Explaining the Pope

Gene M. Van Son explains why Francis is not the Left’s Pope.

In fact everything Pope Francis has said regarding marriage, family, divorce, contraception, homosexuality, women’s ordination — and economics — has been perfectly in line with traditional Catholic teaching. And while he is all for helping the poor and is against greed and crony capitalism, he does not support liberation theology, and he is not a socialist or a communist.

The issues have nuance and it is easy to suffer misperceptions if words are used in more of an ideologic manner without appropriate care. For instance:

Regarding economics, in a January interview in the Italian journal La Stampa, Francis — yet again — clarified his views on capitalism, saying, “When money, instead of man, is at the center of the system, when money becomes an idol, men and women are reduced to simple instruments of a social and economic system.” He added that “We need ethics in the economy, and we also need ethics in politics.”

The problem here is that capitalism, as Professor Walter Williams explains, is an economic system based on service to individuals. The very core of the economic system is that man, not money, is at the center of the system. Yes, capital is needed in order to provide the entrepreneur the resources to provide a service or product but, unless that service or product does not serve individuals who make choices one a a time, the capital will not yield any return. You can clarify views on capitalism all you want but unless you make it clear that fundamental basis of the system and its primary reason for its contributions to humanity is service to people and not money gamemanship, one will remain misunderstood.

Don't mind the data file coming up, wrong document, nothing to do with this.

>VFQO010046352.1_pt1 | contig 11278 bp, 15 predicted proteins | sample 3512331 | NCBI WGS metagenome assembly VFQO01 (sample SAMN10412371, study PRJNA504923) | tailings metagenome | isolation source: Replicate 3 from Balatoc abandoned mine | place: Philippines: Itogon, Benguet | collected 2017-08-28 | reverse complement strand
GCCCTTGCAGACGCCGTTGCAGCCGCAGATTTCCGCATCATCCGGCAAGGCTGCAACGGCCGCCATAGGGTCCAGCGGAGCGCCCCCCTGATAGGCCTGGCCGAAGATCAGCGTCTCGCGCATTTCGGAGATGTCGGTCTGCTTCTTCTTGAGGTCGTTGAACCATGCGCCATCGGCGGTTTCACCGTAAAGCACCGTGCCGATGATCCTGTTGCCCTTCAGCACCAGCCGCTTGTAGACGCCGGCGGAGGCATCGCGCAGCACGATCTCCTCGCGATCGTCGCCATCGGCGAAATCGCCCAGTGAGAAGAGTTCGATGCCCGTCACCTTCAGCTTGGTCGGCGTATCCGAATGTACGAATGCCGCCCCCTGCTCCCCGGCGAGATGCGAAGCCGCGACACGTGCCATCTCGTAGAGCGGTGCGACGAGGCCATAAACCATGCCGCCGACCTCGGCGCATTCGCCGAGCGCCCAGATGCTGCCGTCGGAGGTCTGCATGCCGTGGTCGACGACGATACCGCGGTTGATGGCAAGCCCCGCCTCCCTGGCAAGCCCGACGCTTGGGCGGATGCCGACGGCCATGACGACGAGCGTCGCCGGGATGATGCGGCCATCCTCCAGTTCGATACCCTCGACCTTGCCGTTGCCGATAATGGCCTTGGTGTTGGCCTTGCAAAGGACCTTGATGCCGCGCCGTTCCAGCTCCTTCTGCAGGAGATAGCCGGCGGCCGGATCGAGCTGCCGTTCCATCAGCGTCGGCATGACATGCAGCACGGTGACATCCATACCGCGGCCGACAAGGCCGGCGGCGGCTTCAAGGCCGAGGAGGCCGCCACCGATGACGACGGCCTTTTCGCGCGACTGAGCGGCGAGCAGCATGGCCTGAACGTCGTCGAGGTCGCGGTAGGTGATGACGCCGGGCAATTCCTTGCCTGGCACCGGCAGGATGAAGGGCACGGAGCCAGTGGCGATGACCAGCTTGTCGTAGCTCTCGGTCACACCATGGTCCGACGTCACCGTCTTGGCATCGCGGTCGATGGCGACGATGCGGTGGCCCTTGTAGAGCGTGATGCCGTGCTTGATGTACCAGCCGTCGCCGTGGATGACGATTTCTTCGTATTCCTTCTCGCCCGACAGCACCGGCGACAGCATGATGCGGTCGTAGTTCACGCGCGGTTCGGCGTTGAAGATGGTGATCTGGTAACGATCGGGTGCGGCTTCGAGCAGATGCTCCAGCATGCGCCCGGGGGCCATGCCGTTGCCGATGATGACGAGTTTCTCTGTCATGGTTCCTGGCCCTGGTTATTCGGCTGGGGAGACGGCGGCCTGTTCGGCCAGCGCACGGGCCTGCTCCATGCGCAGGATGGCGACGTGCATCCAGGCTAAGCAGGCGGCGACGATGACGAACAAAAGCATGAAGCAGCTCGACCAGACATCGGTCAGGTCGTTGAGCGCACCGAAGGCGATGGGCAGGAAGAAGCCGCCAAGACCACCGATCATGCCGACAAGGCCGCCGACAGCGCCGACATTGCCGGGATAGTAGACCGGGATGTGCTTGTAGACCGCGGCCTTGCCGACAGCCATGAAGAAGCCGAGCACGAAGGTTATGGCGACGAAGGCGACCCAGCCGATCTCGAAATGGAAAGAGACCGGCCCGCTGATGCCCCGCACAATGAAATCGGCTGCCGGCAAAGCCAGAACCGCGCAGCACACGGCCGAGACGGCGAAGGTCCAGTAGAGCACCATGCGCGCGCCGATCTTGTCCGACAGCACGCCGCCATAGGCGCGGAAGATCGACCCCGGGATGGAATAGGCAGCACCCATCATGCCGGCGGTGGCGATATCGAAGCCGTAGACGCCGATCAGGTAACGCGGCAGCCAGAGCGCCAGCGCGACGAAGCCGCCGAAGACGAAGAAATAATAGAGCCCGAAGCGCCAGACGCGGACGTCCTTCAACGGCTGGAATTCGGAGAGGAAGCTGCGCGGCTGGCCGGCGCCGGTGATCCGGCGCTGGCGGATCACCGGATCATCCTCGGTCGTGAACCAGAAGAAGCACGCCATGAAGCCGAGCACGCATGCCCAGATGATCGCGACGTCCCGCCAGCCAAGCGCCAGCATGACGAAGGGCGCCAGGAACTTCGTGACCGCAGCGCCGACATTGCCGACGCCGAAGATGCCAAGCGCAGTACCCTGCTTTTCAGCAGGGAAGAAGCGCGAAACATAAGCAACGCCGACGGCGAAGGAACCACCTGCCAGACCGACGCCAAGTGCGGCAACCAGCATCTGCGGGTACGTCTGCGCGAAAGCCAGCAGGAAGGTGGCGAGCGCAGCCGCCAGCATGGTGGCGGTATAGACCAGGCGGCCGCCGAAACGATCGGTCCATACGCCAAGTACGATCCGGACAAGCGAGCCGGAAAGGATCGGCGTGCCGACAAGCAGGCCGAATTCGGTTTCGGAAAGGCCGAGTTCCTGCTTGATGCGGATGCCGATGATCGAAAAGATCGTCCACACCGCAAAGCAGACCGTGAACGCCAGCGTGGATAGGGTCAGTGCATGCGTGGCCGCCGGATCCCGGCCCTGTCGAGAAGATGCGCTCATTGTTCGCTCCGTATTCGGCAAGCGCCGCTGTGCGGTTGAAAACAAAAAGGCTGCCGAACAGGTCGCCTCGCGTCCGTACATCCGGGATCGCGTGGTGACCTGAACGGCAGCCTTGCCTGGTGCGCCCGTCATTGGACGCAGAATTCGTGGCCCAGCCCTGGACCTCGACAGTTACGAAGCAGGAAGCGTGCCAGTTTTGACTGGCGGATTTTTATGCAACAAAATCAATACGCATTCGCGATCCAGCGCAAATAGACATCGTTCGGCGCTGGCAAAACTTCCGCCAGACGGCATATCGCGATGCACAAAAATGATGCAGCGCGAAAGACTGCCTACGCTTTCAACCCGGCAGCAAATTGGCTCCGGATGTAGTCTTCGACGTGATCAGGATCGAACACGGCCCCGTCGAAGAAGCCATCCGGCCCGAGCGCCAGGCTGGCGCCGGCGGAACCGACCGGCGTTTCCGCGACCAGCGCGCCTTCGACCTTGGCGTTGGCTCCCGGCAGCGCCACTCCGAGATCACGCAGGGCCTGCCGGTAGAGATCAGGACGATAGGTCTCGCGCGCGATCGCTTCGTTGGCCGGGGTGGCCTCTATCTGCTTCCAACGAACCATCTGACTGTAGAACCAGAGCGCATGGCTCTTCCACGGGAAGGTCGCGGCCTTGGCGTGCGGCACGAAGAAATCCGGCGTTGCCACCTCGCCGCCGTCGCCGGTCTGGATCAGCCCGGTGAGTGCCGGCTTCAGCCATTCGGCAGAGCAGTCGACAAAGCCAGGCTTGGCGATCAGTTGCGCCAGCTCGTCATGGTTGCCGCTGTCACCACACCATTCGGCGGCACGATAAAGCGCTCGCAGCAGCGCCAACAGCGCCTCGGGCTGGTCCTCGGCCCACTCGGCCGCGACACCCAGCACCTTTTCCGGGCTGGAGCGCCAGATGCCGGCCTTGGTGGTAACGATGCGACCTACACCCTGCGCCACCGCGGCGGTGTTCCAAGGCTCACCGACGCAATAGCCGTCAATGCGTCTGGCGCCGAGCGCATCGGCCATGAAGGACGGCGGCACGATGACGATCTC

A capitalist who makes money his idol looses focus on his market. When that happens, the capitalist looses his money as well as his market. He forgets that his business success in based on providing people with something they want or need and that wealth, both financial and otherwise, comes from that service to humans. Confusing the need for funds with the use of those funds is a propaganda tactic often used to malign capitalism. One needs to be careful with how one uses words and associates them with other concepts and it is this area that the Pope has created sufficient worry for articles trying to clarify his point of view.

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